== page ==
‘Graveyard of Empires’ Brings Zombies into the Afghanistan War [Previews]
On sale now from Image Comics is Graveyard of Empires #1, the 32-page first chapter of a new limited series set against the war in Afghanistan. Created by Mark Sable (Unthinkable) and Paul Azaceta (Amazing Spider-Man, B.P.R.D.: 1946), the story is a prodigiously researched and unflinchingly violent depiction of what life is really like for American troops in this 10th year of war in Afghanistan, but with one critical difference: zombies, an undead threat that forces the Marines and the Taliban to work together to stop a common enemy.
ComicsAlliance spoke with writer Mark Sable about Graveyard of Empires, just the latest of his politically-themed comics, and previewed eleven pages of lettered artwork by Paul Azaceta.
You're likely familiar with the striking artwork of Paul Azaceta, who's contributed to such comics as Amazing Spider-Man and Potter's Field (both with Mark Waid), as well as Punisher Noir and Mike Mignola's B.P.R.D.: 1946. Mark Sable and Azaceta first worked together on the graphic novel Grounded but ComicsAlliance readers are probably more familiar with the writer's Unthinkable, the espionage thriller that got him detained by the TSA. Featuring covers by Azaceta and artwork by Julian Totino Tedesco, the BOOM! Studios book told the story of a writer whose job was to devise terrorist plots for Homeland Security to then prepare for should they occur. An Unthinkable script was confiscated from Sable by the Transportation Security Administration.
With Graveyard of Empires (the longtime nickname for Afghanistan itself), Sable and Azaceta wished to address the surprising lack of American war comics set against the nation's current conflicts. To that end, the creators interviewed Afghanistan veterans, intelligence officers and journalists. Most notably, the Graveyard of Empires team were advised by the late Tim Hetherington, a journalist and documentarian who was tragically killed during the recent conflicts in Libya. The comic is dedicated to his memory.
Part of the reason Paul and I awe so passionate about this comic is that there is a real dearth of war comics, particularly those covering modern conflicts. That's surprising for a number reasons. One, comics has an amazing tradition of dealing with war, from Captain America to Blazing Combat and beyond. Because of how quickly and cheaply comics are produced, they can deal with war in real time, and bring an immediacy that no other fictional medium can.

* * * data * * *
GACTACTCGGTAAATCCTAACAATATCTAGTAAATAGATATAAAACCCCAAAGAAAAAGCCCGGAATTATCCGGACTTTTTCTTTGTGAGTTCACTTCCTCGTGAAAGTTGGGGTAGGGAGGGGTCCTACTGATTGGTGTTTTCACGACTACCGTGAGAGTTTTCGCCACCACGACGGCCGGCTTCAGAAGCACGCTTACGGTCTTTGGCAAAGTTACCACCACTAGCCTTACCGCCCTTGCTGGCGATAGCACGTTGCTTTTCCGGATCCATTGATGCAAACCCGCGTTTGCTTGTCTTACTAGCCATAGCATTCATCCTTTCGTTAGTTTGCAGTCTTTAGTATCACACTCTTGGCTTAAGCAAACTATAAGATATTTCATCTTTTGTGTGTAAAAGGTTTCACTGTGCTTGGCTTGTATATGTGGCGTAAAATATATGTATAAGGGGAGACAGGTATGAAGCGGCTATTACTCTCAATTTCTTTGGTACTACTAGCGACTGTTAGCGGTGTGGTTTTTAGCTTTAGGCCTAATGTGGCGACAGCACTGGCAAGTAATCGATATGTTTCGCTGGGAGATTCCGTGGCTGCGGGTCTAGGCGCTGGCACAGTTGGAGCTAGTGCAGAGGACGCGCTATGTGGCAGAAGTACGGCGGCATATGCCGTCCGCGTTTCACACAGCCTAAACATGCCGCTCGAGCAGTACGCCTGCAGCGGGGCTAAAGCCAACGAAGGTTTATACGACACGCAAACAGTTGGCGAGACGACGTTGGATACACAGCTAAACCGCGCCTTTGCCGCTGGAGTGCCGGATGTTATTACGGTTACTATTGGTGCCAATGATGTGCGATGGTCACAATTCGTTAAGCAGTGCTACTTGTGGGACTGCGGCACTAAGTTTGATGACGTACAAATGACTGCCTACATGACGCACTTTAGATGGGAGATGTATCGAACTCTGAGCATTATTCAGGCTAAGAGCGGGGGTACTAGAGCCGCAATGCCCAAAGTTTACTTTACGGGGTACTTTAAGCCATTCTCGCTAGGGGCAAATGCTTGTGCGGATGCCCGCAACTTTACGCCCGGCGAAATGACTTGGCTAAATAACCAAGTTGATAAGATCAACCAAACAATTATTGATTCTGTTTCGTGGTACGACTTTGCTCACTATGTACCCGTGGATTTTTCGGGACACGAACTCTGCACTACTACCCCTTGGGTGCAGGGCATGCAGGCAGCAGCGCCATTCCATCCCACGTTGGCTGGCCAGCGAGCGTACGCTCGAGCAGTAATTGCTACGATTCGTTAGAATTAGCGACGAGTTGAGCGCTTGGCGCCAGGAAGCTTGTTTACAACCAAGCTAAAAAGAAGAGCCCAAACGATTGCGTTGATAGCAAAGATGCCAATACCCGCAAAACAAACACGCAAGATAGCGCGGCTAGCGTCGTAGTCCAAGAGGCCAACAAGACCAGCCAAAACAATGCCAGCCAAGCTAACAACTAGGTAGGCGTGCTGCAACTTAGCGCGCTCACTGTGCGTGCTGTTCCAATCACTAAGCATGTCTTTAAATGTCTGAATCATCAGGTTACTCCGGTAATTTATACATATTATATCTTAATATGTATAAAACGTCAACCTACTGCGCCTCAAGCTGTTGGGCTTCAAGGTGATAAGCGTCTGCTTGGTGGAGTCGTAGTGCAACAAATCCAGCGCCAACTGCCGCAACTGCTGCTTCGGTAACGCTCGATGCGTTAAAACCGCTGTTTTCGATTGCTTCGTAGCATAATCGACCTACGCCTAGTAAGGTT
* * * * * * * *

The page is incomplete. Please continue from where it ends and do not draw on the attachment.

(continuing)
The lack of modern war comics even more disturbing because we're in two (or more) wars right now. I suppose that reflects a broader cultural problem - so few are asked to sacrifice that moat of us don't feel the pain that war brings.
What's been nice about the reaction to the book so far is that there does seem to be a hunger for this type of book. Even the criticism so far has been from those who were expecting a straight war comic, rather than a military/horror conflict. Out of 32 pages in the first issue, only a couple deal with zombies.
The zombie element of Graveyard of Empires sneaks up on the reader in a startling fashion not unlike the way vampires suddenly appear in the middle of the film From Dusk 'Till Dawn. Prior to their arrival, Sable and Azaceta spend a great deal of time developing the grim setting and violent characters that populate both sides of the war. Among them, a new commanding officer whose hopes of endearing himself to his entrenched troops are slim-to-none; an opium-abusing Explosive Ordinance Disposal specialist, driven to drugs by the stress of dismantling bombs; a treacherous Afghan cop; a mutinous American sniper; a Female Engagement Officer whose job is to work with the grotesquely oppressed women of Afghanistan; and an Afghan surgeon forced by the Taliban to implant bombs inside of people. It's after we get these people that Sable lowers the zombie boom on them.
While there will be more horror in the next few issues, we don't plan on losing sight of the very real people on both sides of the conflict. As a plot device, zombies serve to do something that would otherwise be inconceivable - force US Marines and Taliban to cooperate against a common threat. Metaphorically, the zombies represent a force not unlike the Taliban. A foe with inscrutable motives that doesn't seem to need to eat or sleep, and no matter how many you kill...they just keep coming.
We hope the horror aspect will tempt readers who might not otherwise try a war book, while fans of military fiction will finally finf the comic they've been waiting for.